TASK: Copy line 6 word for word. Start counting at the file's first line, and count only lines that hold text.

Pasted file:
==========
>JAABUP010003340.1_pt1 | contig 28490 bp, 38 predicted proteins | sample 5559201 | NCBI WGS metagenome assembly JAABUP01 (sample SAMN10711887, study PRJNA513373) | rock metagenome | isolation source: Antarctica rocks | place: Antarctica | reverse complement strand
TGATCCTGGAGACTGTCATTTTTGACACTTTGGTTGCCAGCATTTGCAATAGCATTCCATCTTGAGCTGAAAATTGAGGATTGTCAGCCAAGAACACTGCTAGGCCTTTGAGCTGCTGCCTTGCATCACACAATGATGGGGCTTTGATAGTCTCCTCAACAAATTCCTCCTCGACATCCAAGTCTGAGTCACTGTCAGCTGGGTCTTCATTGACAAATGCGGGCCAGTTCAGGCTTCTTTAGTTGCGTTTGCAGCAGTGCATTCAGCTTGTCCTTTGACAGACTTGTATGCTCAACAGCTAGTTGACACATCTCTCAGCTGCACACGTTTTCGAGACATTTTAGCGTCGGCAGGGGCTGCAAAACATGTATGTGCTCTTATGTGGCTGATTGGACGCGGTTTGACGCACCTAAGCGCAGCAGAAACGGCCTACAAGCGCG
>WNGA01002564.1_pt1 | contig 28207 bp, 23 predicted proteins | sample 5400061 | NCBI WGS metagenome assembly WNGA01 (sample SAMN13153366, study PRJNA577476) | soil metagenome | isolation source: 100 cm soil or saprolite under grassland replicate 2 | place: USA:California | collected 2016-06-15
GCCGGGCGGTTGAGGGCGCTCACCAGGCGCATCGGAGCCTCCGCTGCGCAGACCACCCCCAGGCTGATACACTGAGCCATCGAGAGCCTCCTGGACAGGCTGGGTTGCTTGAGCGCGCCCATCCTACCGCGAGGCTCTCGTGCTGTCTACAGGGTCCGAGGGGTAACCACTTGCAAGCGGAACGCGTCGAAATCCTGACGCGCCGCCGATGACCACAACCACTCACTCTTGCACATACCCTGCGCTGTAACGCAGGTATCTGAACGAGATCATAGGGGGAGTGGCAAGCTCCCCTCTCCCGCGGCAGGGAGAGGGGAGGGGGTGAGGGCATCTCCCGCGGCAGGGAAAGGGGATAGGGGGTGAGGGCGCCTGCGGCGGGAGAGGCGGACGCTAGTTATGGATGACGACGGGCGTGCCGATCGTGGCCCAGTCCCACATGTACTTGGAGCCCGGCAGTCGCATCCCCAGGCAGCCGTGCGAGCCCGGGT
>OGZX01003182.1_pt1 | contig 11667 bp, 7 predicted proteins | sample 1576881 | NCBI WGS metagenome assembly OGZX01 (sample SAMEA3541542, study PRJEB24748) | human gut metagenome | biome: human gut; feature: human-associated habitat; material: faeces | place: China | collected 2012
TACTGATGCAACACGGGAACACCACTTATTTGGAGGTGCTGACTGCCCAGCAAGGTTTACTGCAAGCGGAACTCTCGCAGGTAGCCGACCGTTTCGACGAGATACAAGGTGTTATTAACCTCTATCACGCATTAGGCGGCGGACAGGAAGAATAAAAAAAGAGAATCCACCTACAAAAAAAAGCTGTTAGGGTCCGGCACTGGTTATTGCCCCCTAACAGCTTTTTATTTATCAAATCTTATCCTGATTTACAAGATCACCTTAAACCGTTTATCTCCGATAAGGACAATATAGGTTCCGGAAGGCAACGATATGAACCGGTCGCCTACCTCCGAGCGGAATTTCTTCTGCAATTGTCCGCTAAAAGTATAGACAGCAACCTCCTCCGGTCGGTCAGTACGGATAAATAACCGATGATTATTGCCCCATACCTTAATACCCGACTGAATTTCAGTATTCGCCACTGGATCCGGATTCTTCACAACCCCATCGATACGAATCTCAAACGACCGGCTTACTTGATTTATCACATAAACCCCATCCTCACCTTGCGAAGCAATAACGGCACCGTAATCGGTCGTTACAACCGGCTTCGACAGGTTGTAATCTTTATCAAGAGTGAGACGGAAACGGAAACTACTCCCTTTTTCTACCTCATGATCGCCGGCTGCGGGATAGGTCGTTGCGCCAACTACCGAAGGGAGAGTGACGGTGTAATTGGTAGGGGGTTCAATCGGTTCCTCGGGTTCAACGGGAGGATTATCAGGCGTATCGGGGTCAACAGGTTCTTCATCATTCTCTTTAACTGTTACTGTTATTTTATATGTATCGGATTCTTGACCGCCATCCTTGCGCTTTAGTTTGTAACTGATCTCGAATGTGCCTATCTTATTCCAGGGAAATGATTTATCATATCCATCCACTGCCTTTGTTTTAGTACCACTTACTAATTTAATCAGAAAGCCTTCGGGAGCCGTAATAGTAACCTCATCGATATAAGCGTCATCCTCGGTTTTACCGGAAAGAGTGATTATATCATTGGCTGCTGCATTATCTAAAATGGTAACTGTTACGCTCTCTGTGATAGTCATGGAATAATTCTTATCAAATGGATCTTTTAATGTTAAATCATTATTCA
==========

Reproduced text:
TACTGATGCAACACGGGAACACCACTTATTTGGAGGTGCTGACTGCCCAGCAAGGTTTACTGCAAGCGGAACTCTCGCAGGTAGCCGACCGTTTCGACGAGATACAAGGTGTTATTAACCTCTATCACGCATTAGGCGGCGGACAGGAAGAATAAAAAAAGAGAATCCACCTACAAAAAAAAGCTGTTAGGGTCCGGCACTGGTTATTGCCCCCTAACAGCTTTTTATTTATCAAATCTTATCCTGATTTACAAGATCACCTTAAACCGTTTATCTCCGATAAGGACAATATAGGTTCCGGAAGGCAACGATATGAACCGGTCGCCTACCTCCGAGCGGAATTTCTTCTGCAATTGTCCGCTAAAAGTATAGACAGCAACCTCCTCCGGTCGGTCAGTACGGATAAATAACCGATGATTATTGCCCCATACCTTAATACCCGACTGAATTTCAGTATTCGCCACTGGATCCGGATTCTTCACAACCCCATCGATACGAATCTCAAACGACCGGCTTACTTGATTTATCACATAAACCCCATCCTCACCTTGCGAAGCAATAACGGCACCGTAATCGGTCGTTACAACCGGCTTCGACAGGTTGTAATCTTTATCAAGAGTGAGACGGAAACGGAAACTACTCCCTTTTTCTACCTCATGATCGCCGGCTGCGGGATAGGTCGTTGCGCCAACTACCGAAGGGAGAGTGACGGTGTAATTGGTAGGGGGTTCAATCGGTTCCTCGGGTTCAACGGGAGGATTATCAGGCGTATCGGGGTCAACAGGTTCTTCATCATTCTCTTTAACTGTTACTGTTATTTTATATGTATCGGATTCTTGACCGCCATCCTTGCGCTTTAGTTTGTAACTGATCTCGAATGTGCCTATCTTATTCCAGGGAAATGATTTATCATATCCATCCACTGCCTTTGTTTTAGTACCACTTACTAATTTAATCAGAAAGCCTTCGGGAGCCGTAATAGTAACCTCATCGATATAAGCGTCATCCTCGGTTTTACCGGAAAGAGTGATTATATCATTGGCTGCTGCATTATCTAAAATGGTAACTGTTACGCTCTCTGTGATAGTCATGGAATAATTCTTATCAAATGGATCTTTTAATGTTAAATCATTATTCA